A.2. Secure Access . . . . . . . . . . . . . . . . . . . . . . 14 A.2. Secure Access . . . . . . . . . . . . . . . . . . . . . . 14
A.3. Branding . . . . . . . . . . . . . . . . . . . . . . . . . 14 A.3. Branding . . . . . . . . . . . . . . . . . . . . . . . . . 15
Authors' Addresses . . . . . . . . . . . . . . . . . . . . . . . . 15 Authors' Addresses . . . . . . . . . . . . . . . . . . . . . . . . 15
1. Introduction 1. Introduction
Content Delivery Networks (CDNs) are commonly used for improving the Content Delivery Networks (CDNs) are commonly used for improving the
End User experience of a content delivery service, at a reasonable End User experience of a content delivery service, at a reasonable
cost. This document focuses on use cases that correspond to cost. This document focuses on use cases that correspond to
identified industry needs and that are expected to be realized once identified industry needs and that are expected to be realized once
open interfaces and protocols supporting interconnection of CDNs are open interfaces and protocols supporting interconnection of CDNs are
specified and implemented. The document can be used to guide the specified and implemented. The document can be used to guide the
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o CDN Offload Use Cases (Section 3) o CDN Offload Use Cases (Section 3)
o CDN Capability Use Cases (Section 4) o CDN Capability Use Cases (Section 4)
Then, the document highlights the need for interoperability in order Then, the document highlights the need for interoperability in order
to exchange and enforce content delivery policies (Section 5). to exchange and enforce content delivery policies (Section 5).
1.1. Terminology 1.1. Terminology
We adopt the terminology described in We adopt the terminology described in
[I-D.ietf-cdni-problem-statement], and [I-D.davie-cdni-framework]. [I-D.ietf-cdni-problem-statement], and [I-D.ietf-cdni-framework].
We extend this terminology with the following terms. We extend this terminology with the following terms.
Access CDN: Access CDN:
A CDN that includes Surrogates in the same administrative network as A CDN that includes Surrogates in the same administrative network as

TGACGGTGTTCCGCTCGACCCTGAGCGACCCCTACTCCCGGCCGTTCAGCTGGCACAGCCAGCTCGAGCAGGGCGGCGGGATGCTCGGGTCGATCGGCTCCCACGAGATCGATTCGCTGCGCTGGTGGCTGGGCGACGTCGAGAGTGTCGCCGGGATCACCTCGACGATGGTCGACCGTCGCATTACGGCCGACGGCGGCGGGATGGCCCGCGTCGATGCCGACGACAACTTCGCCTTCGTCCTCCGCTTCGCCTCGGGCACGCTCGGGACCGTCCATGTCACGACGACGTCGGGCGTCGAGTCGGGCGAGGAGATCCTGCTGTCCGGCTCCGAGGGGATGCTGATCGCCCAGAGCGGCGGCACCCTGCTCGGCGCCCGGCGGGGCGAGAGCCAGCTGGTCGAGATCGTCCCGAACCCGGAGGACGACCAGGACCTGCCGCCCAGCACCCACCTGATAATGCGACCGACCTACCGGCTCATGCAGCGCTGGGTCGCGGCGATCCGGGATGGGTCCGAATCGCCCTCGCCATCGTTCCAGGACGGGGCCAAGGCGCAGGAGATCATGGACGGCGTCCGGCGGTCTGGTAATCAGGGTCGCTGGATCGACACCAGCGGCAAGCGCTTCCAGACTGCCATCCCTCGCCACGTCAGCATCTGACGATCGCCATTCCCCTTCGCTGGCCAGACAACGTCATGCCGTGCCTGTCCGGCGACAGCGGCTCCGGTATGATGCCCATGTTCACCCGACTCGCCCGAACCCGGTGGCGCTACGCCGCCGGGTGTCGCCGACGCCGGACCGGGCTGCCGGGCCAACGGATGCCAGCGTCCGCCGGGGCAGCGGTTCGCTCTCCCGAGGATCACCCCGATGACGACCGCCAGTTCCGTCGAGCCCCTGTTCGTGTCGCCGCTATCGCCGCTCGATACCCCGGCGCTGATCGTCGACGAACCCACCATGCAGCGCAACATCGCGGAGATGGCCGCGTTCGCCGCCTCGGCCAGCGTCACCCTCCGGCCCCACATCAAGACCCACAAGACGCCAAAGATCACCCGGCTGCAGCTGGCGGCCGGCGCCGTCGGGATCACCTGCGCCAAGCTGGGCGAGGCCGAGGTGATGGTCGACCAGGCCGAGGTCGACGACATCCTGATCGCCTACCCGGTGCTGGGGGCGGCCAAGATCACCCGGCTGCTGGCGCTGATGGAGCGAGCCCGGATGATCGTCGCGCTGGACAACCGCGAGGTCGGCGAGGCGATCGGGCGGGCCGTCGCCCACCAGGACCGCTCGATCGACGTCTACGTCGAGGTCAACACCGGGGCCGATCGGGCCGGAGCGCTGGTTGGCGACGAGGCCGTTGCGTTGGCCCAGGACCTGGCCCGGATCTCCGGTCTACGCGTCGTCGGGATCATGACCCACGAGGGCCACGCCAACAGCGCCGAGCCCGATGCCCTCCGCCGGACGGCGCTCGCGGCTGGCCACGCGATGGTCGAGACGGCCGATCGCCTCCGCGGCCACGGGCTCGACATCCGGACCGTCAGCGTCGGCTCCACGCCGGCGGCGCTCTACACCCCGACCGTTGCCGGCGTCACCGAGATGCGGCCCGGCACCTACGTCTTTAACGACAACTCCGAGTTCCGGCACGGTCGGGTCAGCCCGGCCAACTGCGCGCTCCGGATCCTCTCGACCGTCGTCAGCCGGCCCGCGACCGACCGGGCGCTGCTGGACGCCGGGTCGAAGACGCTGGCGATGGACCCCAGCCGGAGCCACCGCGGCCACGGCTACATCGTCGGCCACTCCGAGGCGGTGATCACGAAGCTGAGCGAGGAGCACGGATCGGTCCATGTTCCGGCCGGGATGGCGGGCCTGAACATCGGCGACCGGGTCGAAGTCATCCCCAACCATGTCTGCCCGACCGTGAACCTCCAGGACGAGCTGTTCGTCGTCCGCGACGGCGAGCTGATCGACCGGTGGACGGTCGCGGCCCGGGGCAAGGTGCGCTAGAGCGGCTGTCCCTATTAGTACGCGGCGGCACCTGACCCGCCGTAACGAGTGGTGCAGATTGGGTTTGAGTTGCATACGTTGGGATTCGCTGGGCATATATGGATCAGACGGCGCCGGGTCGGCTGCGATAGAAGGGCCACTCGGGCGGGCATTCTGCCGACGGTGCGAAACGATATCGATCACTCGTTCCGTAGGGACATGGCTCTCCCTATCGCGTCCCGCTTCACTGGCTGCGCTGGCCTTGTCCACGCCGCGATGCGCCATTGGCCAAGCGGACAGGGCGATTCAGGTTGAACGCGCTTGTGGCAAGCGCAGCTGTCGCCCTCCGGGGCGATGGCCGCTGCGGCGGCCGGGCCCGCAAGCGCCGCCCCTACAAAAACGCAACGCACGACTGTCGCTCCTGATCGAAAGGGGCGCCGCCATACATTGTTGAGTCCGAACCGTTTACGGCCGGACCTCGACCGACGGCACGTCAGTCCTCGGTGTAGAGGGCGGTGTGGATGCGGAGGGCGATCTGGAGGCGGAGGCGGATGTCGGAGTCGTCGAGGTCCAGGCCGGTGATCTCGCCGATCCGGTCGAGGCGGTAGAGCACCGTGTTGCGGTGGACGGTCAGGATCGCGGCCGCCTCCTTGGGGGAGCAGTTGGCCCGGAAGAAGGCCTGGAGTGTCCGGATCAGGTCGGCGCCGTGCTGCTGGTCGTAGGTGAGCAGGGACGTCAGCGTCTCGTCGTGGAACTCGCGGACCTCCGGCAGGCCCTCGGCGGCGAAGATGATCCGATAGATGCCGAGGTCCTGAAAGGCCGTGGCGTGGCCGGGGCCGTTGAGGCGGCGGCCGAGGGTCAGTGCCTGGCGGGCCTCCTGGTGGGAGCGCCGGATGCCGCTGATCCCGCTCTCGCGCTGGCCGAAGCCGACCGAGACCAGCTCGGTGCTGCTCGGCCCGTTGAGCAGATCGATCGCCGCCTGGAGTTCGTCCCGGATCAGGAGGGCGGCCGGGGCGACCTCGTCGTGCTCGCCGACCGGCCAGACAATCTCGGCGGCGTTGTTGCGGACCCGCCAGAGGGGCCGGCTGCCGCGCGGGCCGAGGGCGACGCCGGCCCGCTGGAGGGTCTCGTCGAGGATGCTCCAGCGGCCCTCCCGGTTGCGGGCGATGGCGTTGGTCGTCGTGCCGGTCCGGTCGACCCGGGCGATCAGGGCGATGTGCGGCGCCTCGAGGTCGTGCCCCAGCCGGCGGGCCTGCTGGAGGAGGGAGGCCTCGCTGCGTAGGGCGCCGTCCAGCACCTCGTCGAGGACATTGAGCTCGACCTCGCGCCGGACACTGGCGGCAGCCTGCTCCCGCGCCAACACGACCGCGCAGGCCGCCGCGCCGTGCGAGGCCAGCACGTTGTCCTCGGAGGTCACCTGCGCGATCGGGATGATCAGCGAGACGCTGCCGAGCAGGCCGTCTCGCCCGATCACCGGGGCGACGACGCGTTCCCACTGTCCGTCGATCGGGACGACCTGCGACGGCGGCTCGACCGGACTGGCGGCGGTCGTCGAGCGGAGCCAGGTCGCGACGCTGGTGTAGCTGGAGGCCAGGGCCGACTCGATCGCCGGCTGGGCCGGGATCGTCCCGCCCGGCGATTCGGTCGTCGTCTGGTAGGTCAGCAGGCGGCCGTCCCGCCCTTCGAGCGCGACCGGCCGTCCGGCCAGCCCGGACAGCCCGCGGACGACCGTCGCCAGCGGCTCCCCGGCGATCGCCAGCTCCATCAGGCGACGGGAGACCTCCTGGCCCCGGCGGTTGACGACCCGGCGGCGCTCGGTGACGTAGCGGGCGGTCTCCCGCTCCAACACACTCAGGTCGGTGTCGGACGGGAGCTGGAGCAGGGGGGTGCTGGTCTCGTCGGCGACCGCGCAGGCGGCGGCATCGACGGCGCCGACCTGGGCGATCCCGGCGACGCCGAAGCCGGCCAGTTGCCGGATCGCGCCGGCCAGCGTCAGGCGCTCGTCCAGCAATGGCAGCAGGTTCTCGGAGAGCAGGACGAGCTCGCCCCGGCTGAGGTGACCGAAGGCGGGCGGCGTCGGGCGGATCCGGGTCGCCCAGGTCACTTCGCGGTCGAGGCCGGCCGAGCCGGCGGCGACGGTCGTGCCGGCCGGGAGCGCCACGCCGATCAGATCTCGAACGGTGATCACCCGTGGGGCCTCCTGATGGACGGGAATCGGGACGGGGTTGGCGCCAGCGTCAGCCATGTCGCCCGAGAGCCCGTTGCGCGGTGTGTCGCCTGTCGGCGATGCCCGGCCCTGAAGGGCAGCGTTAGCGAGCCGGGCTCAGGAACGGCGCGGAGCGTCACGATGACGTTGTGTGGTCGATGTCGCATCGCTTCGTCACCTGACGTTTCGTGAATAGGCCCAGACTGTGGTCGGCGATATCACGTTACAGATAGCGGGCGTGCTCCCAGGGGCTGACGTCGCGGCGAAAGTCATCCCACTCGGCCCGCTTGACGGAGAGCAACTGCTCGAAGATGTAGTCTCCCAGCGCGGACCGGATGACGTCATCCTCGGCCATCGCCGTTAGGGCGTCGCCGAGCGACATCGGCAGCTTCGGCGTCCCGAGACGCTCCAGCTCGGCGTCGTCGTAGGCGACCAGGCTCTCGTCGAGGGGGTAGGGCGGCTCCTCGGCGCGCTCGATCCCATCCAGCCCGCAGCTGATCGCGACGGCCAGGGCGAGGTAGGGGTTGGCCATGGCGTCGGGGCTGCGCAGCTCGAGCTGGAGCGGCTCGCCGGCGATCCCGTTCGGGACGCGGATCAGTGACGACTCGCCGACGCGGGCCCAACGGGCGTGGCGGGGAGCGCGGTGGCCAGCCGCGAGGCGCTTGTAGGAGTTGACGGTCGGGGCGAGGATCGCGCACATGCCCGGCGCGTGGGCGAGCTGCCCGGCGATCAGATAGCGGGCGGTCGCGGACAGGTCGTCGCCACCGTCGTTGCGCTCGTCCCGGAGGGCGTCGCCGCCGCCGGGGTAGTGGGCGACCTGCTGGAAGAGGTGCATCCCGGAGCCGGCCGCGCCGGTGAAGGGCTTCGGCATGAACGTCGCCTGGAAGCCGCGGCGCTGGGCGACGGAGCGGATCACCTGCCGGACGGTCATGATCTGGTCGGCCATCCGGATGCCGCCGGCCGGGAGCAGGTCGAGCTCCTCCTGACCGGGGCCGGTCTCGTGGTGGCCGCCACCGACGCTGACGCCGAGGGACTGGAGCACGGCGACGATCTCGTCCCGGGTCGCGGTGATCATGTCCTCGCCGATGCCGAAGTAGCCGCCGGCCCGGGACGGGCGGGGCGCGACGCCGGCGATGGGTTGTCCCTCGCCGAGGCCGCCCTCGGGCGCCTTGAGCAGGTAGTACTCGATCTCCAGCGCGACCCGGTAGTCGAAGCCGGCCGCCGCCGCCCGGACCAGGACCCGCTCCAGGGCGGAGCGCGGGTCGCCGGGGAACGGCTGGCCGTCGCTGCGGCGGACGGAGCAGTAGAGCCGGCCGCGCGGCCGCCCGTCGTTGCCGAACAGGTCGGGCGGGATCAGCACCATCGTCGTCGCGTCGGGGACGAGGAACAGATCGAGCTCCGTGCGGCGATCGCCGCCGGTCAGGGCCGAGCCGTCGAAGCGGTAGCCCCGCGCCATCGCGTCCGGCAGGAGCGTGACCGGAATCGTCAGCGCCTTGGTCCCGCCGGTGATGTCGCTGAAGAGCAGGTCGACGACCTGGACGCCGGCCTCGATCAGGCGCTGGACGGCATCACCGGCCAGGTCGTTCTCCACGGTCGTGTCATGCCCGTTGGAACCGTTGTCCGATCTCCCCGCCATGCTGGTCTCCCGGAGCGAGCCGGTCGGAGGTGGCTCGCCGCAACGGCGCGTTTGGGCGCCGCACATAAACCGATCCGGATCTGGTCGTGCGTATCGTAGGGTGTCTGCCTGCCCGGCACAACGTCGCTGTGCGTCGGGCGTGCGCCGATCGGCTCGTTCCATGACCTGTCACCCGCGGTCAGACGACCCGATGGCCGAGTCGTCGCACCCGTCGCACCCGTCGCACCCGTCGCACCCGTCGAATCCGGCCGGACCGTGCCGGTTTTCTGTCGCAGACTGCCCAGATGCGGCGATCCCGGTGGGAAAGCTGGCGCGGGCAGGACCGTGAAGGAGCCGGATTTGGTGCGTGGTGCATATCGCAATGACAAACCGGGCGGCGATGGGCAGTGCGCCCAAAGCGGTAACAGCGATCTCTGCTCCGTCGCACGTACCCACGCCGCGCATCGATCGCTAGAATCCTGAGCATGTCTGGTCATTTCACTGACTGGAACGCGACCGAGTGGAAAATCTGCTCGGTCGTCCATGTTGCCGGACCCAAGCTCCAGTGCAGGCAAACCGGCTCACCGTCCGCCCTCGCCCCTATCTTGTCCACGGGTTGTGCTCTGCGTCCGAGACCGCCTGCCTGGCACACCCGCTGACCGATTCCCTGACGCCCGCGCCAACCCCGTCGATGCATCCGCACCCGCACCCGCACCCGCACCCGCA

the end-user. Such CDN can use accurate information on the End the end-user. Such CDN can use accurate information on the End
User's network context to provide valued-added Content Delivery User's network context to provide valued-added Content Delivery
Services to Content Service Providers. Services to Content Service Providers.
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`--'--'--' `--'--'--' `--'--'--' `--'--'--'
| | | |
+------------+ +---------------+ +------------+ +---------------+
+ EU A (home)| | EU A (nomadic)| + EU A (home)| | EU A (nomadic)|
+------------+ +---------------+ +------------+ +---------------+
=== CDN Interconnection === CDN Interconnection
Figure 2 Figure 2
The alternate CDN (CDN-B) is allowed to distribute the content of CSP The alternate CDN (CDN-B) is allowed to distribute the content of CSP
A to End User A; however, no other End Users in the region of CDN-B A to End User A; however, no other End Users (e.g., End User B) in
are allowed to retrieve the content unless they too have such an the region of CDN-B are allowed to retrieve the content unless they
agreement for nomadic access to content. too have such an agreement for nomadic access to content. Note that
the mechanism on how to enforce that End User A is allowed to